Why forgiving yourself and making friends could be the best thing for your fundraising strategy
I just got off the phone with a small nonprofit in a tough place. While they do crucial work for low-income families in their area, their financial situation is so hard that they are risking closure. They recently lost a major funder, can’t access funding from Centraide or their government agency due to a moratorium on funding new groups, and they were flat out of ideas. The person on the other end of the phone was bummed, and with good reason.
Unfortunately, a lot of orgs we work with find themselves in a similar situation: trying to fund their missions out of a shrinking pot. (I know we are!)
Now, there’s a lot to say and write about how to get more money, but my two of my most important pieces of advice? Forgive yourself, and then go make some friends.
The tough financial situation that your organization is in is not yours alone. Over the past decade, Quebec nonprofits have had to vie for fewer and fewer dollars, at the same time as demand for services increases. That’s right: the same economic conditions and mindsets that have led to decreases in nonprofit funding have also translated into cuts to public service organizations and public benefits, meaning that more people than ever are looking for support from nonprofit service providers.
Quebec funding conditions are not your fault, and bearing the weight of it won’t help you or your organization figure out where to go next
That is a structural thing, and while we can battle austerity, the ways these funding cuts hit our workplace can feel like they are because of some personal failure. They aren’t. And while you can always seek out information, resources and strategies to up your fundraising game, you can’t control the broader economic context.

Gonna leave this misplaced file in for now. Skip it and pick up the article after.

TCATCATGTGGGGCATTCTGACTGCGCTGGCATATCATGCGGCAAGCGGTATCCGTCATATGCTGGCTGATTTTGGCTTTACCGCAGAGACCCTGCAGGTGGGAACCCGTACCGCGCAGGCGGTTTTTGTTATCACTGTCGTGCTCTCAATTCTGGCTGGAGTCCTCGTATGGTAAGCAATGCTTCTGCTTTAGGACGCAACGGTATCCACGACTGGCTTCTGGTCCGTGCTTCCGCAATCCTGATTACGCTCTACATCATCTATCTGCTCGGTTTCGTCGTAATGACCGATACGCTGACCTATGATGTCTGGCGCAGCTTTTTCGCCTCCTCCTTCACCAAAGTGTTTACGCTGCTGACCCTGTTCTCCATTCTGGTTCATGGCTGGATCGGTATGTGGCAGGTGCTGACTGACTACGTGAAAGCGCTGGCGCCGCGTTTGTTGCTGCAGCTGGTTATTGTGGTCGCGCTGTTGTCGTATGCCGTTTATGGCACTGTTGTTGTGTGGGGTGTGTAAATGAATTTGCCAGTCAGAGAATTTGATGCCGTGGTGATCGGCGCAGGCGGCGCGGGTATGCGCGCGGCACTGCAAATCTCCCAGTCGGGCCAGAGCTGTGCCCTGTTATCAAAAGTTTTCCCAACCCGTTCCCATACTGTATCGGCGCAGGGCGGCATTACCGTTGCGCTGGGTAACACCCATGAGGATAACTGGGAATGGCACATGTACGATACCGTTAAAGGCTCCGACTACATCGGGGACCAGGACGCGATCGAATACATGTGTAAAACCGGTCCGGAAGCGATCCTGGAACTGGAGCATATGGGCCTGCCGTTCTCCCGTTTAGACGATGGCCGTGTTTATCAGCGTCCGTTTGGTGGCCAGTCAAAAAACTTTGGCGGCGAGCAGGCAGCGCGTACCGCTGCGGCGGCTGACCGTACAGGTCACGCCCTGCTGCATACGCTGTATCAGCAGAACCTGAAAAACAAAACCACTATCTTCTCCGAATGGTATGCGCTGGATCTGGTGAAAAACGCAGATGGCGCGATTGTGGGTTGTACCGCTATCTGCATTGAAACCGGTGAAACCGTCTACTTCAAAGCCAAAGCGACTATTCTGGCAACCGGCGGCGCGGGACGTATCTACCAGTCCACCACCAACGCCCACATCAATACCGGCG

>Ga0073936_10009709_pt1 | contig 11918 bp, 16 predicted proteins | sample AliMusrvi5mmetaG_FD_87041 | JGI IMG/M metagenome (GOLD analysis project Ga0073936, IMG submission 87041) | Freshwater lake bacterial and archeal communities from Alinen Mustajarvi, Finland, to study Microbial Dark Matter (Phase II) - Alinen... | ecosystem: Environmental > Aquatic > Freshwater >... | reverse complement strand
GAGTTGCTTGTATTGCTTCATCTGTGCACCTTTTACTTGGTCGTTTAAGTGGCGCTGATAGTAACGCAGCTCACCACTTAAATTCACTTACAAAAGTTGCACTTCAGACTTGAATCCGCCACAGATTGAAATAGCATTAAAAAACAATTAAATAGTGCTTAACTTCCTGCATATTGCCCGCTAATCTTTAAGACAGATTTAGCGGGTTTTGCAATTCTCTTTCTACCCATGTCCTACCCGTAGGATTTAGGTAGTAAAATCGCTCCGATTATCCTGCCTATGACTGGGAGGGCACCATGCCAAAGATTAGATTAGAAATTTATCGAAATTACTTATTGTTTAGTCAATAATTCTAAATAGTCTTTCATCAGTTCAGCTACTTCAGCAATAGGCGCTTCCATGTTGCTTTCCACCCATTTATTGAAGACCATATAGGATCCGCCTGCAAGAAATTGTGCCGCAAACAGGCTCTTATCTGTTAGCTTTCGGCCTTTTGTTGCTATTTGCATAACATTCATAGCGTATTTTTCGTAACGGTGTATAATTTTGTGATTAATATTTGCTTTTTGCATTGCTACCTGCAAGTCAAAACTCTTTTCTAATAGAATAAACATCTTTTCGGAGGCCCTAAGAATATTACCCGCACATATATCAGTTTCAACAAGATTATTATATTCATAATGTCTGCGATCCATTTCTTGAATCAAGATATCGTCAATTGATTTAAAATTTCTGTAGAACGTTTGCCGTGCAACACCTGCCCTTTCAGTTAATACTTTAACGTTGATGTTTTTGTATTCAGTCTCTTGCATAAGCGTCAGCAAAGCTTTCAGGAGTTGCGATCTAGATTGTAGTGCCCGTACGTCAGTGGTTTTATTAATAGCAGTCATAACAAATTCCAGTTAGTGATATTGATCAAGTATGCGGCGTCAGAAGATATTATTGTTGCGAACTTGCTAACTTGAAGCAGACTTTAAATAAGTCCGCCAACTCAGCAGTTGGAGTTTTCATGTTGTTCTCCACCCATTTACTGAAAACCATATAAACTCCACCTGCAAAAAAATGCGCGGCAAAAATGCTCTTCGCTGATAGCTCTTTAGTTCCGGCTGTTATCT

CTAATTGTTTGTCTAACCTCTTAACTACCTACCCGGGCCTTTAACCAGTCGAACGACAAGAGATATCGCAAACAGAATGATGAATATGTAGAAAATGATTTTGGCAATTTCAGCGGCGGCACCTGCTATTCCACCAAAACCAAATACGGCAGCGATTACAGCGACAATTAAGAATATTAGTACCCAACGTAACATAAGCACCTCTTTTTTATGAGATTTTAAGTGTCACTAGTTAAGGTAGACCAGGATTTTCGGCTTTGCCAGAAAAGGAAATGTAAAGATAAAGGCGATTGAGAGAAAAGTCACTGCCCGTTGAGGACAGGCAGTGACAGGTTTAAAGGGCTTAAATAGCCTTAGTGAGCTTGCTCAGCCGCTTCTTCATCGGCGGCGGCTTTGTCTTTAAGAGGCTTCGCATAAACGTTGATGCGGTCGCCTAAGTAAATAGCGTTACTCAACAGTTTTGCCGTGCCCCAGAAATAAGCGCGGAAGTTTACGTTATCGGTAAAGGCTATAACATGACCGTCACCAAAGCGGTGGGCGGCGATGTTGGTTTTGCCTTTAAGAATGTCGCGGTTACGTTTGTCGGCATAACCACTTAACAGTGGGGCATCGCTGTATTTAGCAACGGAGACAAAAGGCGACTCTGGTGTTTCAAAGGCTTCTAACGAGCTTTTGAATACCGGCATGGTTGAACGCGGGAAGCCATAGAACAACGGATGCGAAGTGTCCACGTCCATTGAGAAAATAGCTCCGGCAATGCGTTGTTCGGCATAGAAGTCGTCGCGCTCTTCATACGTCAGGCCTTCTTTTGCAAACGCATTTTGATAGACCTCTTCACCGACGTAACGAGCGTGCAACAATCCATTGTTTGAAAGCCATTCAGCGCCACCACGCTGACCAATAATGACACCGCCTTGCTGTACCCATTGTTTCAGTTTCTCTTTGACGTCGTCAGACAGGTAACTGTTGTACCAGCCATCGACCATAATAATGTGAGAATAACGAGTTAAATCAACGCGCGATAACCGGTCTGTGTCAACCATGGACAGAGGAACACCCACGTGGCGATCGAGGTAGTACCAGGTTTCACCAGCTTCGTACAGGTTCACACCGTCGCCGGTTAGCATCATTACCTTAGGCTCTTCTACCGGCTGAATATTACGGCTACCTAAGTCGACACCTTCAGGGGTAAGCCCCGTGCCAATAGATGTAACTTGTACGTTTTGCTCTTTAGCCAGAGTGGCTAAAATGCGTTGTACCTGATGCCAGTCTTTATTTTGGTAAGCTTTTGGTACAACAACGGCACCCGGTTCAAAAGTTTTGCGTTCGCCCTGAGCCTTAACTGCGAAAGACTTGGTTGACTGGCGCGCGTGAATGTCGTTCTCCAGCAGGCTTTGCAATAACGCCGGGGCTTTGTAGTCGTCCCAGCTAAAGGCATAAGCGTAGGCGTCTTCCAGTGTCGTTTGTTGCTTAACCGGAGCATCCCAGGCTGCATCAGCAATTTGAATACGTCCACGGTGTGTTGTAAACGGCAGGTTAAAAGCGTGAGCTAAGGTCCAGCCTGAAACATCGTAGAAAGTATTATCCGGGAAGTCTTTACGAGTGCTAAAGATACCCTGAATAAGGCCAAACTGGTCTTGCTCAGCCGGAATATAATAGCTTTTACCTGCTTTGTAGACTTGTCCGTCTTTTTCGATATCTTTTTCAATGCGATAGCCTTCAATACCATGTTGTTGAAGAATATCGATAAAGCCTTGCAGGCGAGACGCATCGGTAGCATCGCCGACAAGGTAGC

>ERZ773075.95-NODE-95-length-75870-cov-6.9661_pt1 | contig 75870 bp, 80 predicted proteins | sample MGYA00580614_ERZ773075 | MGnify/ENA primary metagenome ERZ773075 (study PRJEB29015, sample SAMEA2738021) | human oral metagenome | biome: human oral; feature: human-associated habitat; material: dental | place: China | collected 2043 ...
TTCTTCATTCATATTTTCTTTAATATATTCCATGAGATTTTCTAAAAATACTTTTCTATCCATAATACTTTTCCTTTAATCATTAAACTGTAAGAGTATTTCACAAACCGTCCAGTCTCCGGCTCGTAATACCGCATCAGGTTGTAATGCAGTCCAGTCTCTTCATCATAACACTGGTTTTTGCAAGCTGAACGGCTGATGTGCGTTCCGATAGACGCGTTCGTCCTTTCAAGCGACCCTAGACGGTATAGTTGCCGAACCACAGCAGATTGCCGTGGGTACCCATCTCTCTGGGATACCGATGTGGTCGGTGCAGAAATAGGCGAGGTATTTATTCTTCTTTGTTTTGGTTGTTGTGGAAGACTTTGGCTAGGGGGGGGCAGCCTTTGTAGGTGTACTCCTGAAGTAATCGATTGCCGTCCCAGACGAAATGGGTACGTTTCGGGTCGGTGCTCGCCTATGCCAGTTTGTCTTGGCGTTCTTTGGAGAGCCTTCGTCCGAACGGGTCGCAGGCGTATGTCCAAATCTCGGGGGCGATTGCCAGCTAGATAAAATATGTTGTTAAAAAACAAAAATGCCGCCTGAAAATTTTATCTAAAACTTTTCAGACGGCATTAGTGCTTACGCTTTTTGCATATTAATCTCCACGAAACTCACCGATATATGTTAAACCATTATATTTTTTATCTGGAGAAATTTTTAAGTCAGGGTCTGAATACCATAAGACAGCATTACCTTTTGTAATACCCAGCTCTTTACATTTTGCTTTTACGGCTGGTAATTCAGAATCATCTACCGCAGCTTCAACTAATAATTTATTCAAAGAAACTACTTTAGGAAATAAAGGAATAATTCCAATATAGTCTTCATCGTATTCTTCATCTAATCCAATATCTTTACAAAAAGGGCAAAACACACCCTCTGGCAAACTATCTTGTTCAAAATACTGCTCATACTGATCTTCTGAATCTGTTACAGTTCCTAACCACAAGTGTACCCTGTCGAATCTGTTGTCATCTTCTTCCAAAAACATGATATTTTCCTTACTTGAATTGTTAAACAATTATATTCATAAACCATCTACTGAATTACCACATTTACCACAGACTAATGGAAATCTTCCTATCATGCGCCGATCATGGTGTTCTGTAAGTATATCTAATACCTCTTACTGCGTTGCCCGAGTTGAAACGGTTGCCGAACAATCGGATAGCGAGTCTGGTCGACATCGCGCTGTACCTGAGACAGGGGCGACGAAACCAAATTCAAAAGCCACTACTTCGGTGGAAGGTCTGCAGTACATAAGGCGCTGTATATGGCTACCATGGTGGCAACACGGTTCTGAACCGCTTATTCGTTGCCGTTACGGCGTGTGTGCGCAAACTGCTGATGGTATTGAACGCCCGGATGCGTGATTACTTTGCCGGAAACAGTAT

Quebec funding conditions are not your fault, and bearing the weight of it won’t help you or your organization figure out where to go next. So please–do yourself a favour, forgive yourself, and think about all the kickass work your organisation has been doing just to survive. You got this.
Find a Buddy
One of the first things I did when I started out in fundraising was find a mentor: a wonderfully experienced fundraiser who was generous enough to have a coffee with me every few months to answer my newbie questions and offer encouragement.
Pictured: Juniper and her fundraising mentor!
Another tip? Recruit an awesome fundraiser or two for your board so you can collaborate from the inside.
On a lot of teams, especially small nonprofits, responsibility for funding development falls on the shoulders of one or two people. Often, these are justice-minded folks who had never planned to become fundraisers in the first place. Often, they are also on teams that see funding as a necessary evil, which means that no one is jumping for joy to come out to that fundraising walk or sell raffle tickets. This fun combo of high responsibility and low appreciation can feel stressful and isolating, so seeking external support can make all the difference. Finding a mentor, or getting drinks with other fundraisers can help us build the resilience and wherewithal to keep on keeping on.
Another tip? Recruit an awesome fundraiser or two for your board so you can collaborate from the inside. A fellow funding nerd just joined our board (Hi Remy!) and it is so so motivating for me. Because fundraising can be awesome-sauce! It’s just more fun when you aren’t alone.
At COCo we are committed to supporting Quebec social justice organizations face their fundraising challenges by offering coaching, training, and a listening ear for those days when you get your third grant rejection of the month. It’s a tough climate out there folks; we need to stay together!
Juniper Belshaw wears many hats, including as a funding trainer at COCo, bringing ten years of experience in fundraising for Montreal nonprofits such as Head & Hands and Dans la rue.